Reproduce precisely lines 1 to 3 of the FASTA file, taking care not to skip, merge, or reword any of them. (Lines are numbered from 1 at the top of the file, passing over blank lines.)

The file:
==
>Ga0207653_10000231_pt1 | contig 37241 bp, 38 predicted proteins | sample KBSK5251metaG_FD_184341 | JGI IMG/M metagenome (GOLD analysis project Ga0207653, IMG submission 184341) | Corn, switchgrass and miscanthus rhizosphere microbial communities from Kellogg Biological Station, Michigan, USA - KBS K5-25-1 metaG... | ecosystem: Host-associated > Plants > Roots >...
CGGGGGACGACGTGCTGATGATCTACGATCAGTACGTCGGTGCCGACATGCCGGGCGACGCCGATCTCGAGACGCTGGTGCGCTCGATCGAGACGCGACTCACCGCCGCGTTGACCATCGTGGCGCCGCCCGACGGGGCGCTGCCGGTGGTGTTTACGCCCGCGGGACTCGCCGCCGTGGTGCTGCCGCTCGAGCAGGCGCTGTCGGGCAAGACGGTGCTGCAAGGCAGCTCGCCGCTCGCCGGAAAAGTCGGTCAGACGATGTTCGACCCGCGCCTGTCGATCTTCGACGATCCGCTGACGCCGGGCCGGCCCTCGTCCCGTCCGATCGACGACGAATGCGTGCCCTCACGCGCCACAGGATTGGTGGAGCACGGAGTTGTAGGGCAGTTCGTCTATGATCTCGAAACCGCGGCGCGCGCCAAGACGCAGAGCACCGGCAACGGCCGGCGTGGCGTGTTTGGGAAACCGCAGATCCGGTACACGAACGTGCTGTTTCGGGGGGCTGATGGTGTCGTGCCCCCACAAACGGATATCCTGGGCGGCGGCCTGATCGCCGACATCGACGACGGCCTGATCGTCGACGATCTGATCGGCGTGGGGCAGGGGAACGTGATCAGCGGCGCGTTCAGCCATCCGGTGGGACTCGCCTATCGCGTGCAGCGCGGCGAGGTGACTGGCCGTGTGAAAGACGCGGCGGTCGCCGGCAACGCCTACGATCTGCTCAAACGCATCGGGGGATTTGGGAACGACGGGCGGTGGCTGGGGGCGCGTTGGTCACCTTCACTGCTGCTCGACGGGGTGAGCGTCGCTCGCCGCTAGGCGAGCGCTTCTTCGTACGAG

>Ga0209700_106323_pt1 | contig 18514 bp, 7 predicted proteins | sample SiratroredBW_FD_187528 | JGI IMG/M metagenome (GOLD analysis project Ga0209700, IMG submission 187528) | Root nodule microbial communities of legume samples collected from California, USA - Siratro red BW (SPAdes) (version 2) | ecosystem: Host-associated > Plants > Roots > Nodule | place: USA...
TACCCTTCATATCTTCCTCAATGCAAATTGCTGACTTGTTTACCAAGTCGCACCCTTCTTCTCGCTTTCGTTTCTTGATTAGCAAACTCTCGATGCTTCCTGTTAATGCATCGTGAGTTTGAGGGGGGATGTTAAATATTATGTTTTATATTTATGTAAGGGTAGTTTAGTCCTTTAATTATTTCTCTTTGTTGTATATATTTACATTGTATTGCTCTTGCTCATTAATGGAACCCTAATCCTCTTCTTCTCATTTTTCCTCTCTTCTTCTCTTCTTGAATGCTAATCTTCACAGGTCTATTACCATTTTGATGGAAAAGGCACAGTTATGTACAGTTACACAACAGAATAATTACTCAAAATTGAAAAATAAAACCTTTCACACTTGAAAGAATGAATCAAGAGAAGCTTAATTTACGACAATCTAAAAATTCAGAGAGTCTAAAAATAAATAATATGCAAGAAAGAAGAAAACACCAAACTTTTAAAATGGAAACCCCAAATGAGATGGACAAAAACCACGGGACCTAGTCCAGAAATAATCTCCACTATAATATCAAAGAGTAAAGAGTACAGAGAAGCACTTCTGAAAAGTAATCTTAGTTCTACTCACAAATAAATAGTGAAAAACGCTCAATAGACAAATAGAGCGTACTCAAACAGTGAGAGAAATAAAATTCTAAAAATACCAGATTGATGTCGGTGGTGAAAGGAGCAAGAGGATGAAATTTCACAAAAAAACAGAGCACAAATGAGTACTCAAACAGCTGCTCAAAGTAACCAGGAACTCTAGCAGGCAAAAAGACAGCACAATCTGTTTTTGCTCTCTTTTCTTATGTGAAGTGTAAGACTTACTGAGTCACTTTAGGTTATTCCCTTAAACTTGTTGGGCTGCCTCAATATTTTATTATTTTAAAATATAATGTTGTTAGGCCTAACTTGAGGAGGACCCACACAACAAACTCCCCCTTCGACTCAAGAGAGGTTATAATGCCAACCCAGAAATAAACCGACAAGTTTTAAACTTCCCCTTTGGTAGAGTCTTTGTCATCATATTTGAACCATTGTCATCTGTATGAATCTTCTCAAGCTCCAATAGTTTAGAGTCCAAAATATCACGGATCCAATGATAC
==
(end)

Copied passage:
>Ga0207653_10000231_pt1 | contig 37241 bp, 38 predicted proteins | sample KBSK5251metaG_FD_184341 | JGI IMG/M metagenome (GOLD analysis project Ga0207653, IMG submission 184341) | Corn, switchgrass and miscanthus rhizosphere microbial communities from Kellogg Biological Station, Michigan, USA - KBS K5-25-1 metaG... | ecosystem: Host-associated > Plants > Roots >...
CGGGGGACGACGTGCTGATGATCTACGATCAGTACGTCGGTGCCGACATGCCGGGCGACGCCGATCTCGAGACGCTGGTGCGCTCGATCGAGACGCGACTCACCGCCGCGTTGACCATCGTGGCGCCGCCCGACGGGGCGCTGCCGGTGGTGTTTACGCCCGCGGGACTCGCCGCCGTGGTGCTGCCGCTCGAGCAGGCGCTGTCGGGCAAGACGGTGCTGCAAGGCAGCTCGCCGCTCGCCGGAAAAGTCGGTCAGACGATGTTCGACCCGCGCCTGTCGATCTTCGACGATCCGCTGACGCCGGGCCGGCCCTCGTCCCGTCCGATCGACGACGAATGCGTGCCCTCACGCGCCACAGGATTGGTGGAGCACGGAGTTGTAGGGCAGTTCGTCTATGATCTCGAAACCGCGGCGCGCGCCAAGACGCAGAGCACCGGCAACGGCCGGCGTGGCGTGTTTGGGAAACCGCAGATCCGGTACACGAACGTGCTGTTTCGGGGGGCTGATGGTGTCGTGCCCCCACAAACGGATATCCTGGGCGGCGGCCTGATCGCCGACATCGACGACGGCCTGATCGTCGACGATCTGATCGGCGTGGGGCAGGGGAACGTGATCAGCGGCGCGTTCAGCCATCCGGTGGGACTCGCCTATCGCGTGCAGCGCGGCGAGGTGACTGGCCGTGTGAAAGACGCGGCGGTCGCCGGCAACGCCTACGATCTGCTCAAACGCATCGGGGGATTTGGGAACGACGGGCGGTGGCTGGGGGCGCGTTGGTCACCTTCACTGCTGCTCGACGGGGTGAGCGTCGCTCGCCGCTAGGCGAGCGCTTCTTCGTACGAG

>Ga0209700_106323_pt1 | contig 18514 bp, 7 predicted proteins | sample SiratroredBW_FD_187528 | JGI IMG/M metagenome (GOLD analysis project Ga0209700, IMG submission 187528) | Root nodule microbial communities of legume samples collected from California, USA - Siratro red BW (SPAdes) (version 2) | ecosystem: Host-associated > Plants > Roots > Nodule | place: USA...